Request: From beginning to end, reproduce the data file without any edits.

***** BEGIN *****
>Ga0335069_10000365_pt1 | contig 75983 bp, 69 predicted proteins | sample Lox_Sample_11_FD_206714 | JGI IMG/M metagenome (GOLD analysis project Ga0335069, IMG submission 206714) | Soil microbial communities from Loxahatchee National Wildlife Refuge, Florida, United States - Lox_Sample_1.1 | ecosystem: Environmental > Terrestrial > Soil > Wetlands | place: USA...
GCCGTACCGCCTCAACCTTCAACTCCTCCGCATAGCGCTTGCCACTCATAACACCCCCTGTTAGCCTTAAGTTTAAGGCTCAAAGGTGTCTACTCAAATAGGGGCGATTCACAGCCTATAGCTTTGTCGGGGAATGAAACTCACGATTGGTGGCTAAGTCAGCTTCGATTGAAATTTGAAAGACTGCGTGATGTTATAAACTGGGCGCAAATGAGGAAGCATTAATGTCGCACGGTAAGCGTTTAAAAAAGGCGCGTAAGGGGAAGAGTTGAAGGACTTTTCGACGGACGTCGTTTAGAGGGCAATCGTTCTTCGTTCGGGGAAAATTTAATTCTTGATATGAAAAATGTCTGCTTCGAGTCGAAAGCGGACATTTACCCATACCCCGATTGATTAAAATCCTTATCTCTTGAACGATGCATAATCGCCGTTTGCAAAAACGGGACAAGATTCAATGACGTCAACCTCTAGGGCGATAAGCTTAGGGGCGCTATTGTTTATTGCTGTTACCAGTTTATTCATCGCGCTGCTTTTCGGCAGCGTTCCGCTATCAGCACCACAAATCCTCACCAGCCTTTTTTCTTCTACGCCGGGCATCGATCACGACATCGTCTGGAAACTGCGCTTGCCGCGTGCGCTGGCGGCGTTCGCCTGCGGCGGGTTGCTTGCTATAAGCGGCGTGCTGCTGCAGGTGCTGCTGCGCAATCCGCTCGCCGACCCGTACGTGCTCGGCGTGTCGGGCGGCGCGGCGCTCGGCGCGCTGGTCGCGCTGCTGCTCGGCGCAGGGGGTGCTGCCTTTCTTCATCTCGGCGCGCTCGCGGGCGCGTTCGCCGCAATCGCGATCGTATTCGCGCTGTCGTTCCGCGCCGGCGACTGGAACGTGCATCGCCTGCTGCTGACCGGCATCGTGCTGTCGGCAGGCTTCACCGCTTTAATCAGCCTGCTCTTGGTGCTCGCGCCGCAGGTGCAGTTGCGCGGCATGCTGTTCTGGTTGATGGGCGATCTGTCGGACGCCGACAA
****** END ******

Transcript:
>Ga0335069_10000365_pt1 | contig 75983 bp, 69 predicted proteins | sample Lox_Sample_11_FD_206714 | JGI IMG/M metagenome (GOLD analysis project Ga0335069, IMG submission 206714) | Soil microbial communities from Loxahatchee National Wildlife Refuge, Florida, United States - Lox_Sample_1.1 | ecosystem: Environmental > Terrestrial > Soil > Wetlands | place: USA...
GCCGTACCGCCTCAACCTTCAACTCCTCCGCATAGCGCTTGCCACTCATAACACCCCCTGTTAGCCTTAAGTTTAAGGCTCAAAGGTGTCTACTCAAATAGGGGCGATTCACAGCCTATAGCTTTGTCGGGGAATGAAACTCACGATTGGTGGCTAAGTCAGCTTCGATTGAAATTTGAAAGACTGCGTGATGTTATAAACTGGGCGCAAATGAGGAAGCATTAATGTCGCACGGTAAGCGTTTAAAAAAGGCGCGTAAGGGGAAGAGTTGAAGGACTTTTCGACGGACGTCGTTTAGAGGGCAATCGTTCTTCGTTCGGGGAAAATTTAATTCTTGATATGAAAAATGTCTGCTTCGAGTCGAAAGCGGACATTTACCCATACCCCGATTGATTAAAATCCTTATCTCTTGAACGATGCATAATCGCCGTTTGCAAAAACGGGACAAGATTCAATGACGTCAACCTCTAGGGCGATAAGCTTAGGGGCGCTATTGTTTATTGCTGTTACCAGTTTATTCATCGCGCTGCTTTTCGGCAGCGTTCCGCTATCAGCACCACAAATCCTCACCAGCCTTTTTTCTTCTACGCCGGGCATCGATCACGACATCGTCTGGAAACTGCGCTTGCCGCGTGCGCTGGCGGCGTTCGCCTGCGGCGGGTTGCTTGCTATAAGCGGCGTGCTGCTGCAGGTGCTGCTGCGCAATCCGCTCGCCGACCCGTACGTGCTCGGCGTGTCGGGCGGCGCGGCGCTCGGCGCGCTGGTCGCGCTGCTGCTCGGCGCAGGGGGTGCTGCCTTTCTTCATCTCGGCGCGCTCGCGGGCGCGTTCGCCGCAATCGCGATCGTATTCGCGCTGTCGTTCCGCGCCGGCGACTGGAACGTGCATCGCCTGCTGCTGACCGGCATCGTGCTGTCGGCAGGCTTCACCGCTTTAATCAGCCTGCTCTTGGTGCTCGCGCCGCAGGTGCAGTTGCGCGGCATGCTGTTCTGGTTGATGGGCGATCTGTCGGACGCCGACAA